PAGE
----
How is Sam scarred? If anything, he's braver, more outgoing, more of a natural leader, etc. Merry and Pippin too. If the hobbits lost anything, it was their sense of innocence - but we ALL lose that in life...not a big deal, IMO.
I have only seen the movies and I felt quite a bit of emotional impact. I started crying at several points. The same is true for the person I went with.

I can see the parallels between what the hobbits are going through at the end and what Tolkien must have felt after the war. They just weren't the same people and they couldn't see life in the way they had.

I agree with jim_cook87, everyone suffered in some way.
Old 12-18-03, 06:30 PM
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Originally posted by wlmowery
Ahh, but hobbits don't. Do not project our society into the world of middle earth. For a hobbit, all that mattered was food, and beer and pipeweed ( ). Merry and Pippin and Sam were monumentally CHANGED by their experiences. Whether that change was positive or negative is debatable. It was likely both and neither at the same time, so to speak.

One other item from the books missing in the movie is that the destruction of the One ring makes the works performed with the elven rings fade. So Lothlorien will die, and Rivendell will decay, and Gandalfs fire (the passion and strength exerted through his wielding of the ring of fire) will be quenched.... So the elves lose big time as they still love Middle-Earth but are now fading.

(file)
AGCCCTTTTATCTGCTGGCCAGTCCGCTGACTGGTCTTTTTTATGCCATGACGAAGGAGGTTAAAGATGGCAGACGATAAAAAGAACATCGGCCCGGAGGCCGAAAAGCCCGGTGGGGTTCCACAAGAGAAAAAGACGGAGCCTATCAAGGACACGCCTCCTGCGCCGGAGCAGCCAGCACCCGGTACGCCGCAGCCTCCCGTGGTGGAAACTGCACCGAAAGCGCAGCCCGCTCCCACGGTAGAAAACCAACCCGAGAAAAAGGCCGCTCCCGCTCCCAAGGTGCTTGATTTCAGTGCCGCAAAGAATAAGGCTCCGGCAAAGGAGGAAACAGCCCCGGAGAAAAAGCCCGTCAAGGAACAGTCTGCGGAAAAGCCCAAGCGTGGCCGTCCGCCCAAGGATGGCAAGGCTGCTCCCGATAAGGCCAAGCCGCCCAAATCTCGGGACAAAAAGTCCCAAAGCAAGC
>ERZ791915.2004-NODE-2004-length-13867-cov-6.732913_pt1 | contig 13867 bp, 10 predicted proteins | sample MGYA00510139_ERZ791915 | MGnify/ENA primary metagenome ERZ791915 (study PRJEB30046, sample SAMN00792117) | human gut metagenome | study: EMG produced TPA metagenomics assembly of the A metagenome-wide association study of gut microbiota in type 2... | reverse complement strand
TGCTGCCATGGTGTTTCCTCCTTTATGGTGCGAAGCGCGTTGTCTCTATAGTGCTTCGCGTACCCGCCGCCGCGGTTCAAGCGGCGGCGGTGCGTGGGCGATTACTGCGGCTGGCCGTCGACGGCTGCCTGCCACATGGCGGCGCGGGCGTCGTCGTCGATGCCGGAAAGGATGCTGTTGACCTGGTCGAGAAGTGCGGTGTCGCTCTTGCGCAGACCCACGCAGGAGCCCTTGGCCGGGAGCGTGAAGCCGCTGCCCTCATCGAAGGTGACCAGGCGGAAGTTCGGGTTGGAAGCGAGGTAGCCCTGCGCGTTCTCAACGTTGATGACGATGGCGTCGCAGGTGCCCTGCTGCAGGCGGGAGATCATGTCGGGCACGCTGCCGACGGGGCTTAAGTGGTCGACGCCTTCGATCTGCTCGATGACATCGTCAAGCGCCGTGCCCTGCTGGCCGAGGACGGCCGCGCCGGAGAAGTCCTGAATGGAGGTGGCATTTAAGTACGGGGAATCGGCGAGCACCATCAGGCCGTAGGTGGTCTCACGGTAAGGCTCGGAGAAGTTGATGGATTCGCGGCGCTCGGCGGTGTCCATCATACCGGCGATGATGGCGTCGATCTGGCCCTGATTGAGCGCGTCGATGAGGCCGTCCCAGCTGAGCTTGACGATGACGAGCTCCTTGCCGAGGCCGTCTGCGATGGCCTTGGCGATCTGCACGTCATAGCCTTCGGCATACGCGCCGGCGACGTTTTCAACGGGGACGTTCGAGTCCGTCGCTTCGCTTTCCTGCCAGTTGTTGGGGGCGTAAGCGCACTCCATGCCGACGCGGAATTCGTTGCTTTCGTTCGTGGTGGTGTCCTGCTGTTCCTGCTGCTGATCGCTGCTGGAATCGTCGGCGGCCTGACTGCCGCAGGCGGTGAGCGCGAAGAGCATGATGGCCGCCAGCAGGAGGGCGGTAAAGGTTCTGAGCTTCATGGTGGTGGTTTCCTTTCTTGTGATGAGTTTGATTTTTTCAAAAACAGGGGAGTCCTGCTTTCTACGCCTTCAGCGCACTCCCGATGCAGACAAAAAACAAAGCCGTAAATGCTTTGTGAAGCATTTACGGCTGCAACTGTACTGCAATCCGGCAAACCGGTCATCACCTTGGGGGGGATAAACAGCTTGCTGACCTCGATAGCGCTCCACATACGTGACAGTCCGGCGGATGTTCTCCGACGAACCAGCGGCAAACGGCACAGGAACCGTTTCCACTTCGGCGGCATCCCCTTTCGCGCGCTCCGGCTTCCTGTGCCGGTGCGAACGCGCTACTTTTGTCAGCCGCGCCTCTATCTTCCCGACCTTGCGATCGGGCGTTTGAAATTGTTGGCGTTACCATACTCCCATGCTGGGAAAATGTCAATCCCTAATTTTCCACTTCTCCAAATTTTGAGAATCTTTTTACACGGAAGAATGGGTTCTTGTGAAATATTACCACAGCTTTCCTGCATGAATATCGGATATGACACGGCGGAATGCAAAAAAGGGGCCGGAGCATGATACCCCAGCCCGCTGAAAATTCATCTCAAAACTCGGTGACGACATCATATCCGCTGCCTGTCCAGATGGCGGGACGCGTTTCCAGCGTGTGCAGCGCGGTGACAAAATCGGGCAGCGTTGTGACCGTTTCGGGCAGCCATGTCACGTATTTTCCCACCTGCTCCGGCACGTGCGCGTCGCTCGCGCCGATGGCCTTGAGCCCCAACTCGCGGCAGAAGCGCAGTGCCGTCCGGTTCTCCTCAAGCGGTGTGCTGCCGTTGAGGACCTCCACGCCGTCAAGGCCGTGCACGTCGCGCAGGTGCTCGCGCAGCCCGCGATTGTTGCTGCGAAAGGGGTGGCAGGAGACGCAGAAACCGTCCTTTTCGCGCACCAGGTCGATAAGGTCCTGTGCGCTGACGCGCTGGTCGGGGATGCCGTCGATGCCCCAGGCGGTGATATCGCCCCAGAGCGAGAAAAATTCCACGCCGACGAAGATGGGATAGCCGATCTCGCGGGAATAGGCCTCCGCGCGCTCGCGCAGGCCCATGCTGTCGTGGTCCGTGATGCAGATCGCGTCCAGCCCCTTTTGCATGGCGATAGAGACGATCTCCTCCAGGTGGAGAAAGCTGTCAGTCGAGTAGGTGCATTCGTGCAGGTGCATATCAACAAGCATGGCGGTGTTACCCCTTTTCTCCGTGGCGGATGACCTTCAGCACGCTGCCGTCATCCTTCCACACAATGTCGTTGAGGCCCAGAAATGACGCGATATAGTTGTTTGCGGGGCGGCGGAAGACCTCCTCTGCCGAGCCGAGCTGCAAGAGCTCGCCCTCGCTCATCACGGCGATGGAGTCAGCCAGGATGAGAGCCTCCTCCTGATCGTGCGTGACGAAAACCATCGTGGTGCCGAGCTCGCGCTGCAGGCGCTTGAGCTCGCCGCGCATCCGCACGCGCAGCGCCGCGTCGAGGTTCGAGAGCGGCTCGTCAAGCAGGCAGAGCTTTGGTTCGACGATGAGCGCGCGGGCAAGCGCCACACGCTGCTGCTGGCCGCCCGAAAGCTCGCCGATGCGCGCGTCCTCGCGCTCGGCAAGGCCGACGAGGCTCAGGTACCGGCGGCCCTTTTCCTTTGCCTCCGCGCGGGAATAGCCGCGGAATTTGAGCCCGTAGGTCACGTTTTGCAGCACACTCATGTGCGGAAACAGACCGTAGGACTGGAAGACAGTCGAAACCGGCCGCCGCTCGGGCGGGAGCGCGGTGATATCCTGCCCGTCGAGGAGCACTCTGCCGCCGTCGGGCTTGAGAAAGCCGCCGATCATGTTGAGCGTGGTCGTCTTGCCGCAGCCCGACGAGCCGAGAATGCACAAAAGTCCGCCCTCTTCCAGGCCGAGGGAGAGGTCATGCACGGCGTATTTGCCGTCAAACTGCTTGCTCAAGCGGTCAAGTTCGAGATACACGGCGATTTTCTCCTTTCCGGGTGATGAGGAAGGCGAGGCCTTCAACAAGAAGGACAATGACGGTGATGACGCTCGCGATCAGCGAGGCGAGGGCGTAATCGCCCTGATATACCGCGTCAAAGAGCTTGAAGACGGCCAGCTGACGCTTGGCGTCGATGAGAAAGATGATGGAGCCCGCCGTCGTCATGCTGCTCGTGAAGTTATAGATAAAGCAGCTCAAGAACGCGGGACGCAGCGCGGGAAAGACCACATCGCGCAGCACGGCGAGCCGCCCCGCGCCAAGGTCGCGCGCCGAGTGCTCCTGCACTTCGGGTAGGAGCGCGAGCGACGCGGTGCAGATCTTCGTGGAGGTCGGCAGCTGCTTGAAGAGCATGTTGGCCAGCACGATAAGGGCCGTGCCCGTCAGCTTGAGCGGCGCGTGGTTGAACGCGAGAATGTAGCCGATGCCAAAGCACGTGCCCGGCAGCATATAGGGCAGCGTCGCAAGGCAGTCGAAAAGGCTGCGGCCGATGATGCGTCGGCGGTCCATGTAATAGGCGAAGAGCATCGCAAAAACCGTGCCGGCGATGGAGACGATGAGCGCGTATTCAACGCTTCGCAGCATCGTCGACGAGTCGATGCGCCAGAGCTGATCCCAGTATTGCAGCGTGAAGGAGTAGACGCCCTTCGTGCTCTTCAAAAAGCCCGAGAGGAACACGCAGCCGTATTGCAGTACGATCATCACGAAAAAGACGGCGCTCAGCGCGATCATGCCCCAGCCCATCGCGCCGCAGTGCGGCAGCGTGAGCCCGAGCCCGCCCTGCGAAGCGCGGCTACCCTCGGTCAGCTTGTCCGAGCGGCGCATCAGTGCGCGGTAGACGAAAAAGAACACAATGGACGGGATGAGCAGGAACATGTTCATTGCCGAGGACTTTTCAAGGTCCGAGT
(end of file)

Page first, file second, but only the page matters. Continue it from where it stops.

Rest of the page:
The dwarves pass into myth, the hobbit lines fail and man comes to control the world for good or evil.

It is a bit simplistic to say that emotion can only come from negative loss. There are many positive losses which are just as emotional....
Excellent points...there I go - thinking like a human again! I guess the level of emotion you feel is direct proportion to the investment you have made in these characters...for someone like myself, who have only seen the movies each one time, my overall investment was mild...for some viewers, who have read the books for years, keep up with all the latest news, etc. - the movie had a much more powerful impact. Fair enough.

The point of the thread wasn't to tick anyone off...just to see if I was alone in not feeling a lot of emotion or seeing a lot of sacrifice given by many of the characters. I see by this thread that I am in the vast MINORITY on this.

Once again, I really liked ROTK - just didn't feel the emotional "Jolt" that great movies always provide, and that I felt the first two LOTR films provided.

Last edited by Spooky; 12-18-03 at 06:37 PM.
Old 12-18-03, 07:35 PM
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Originally posted by Spooky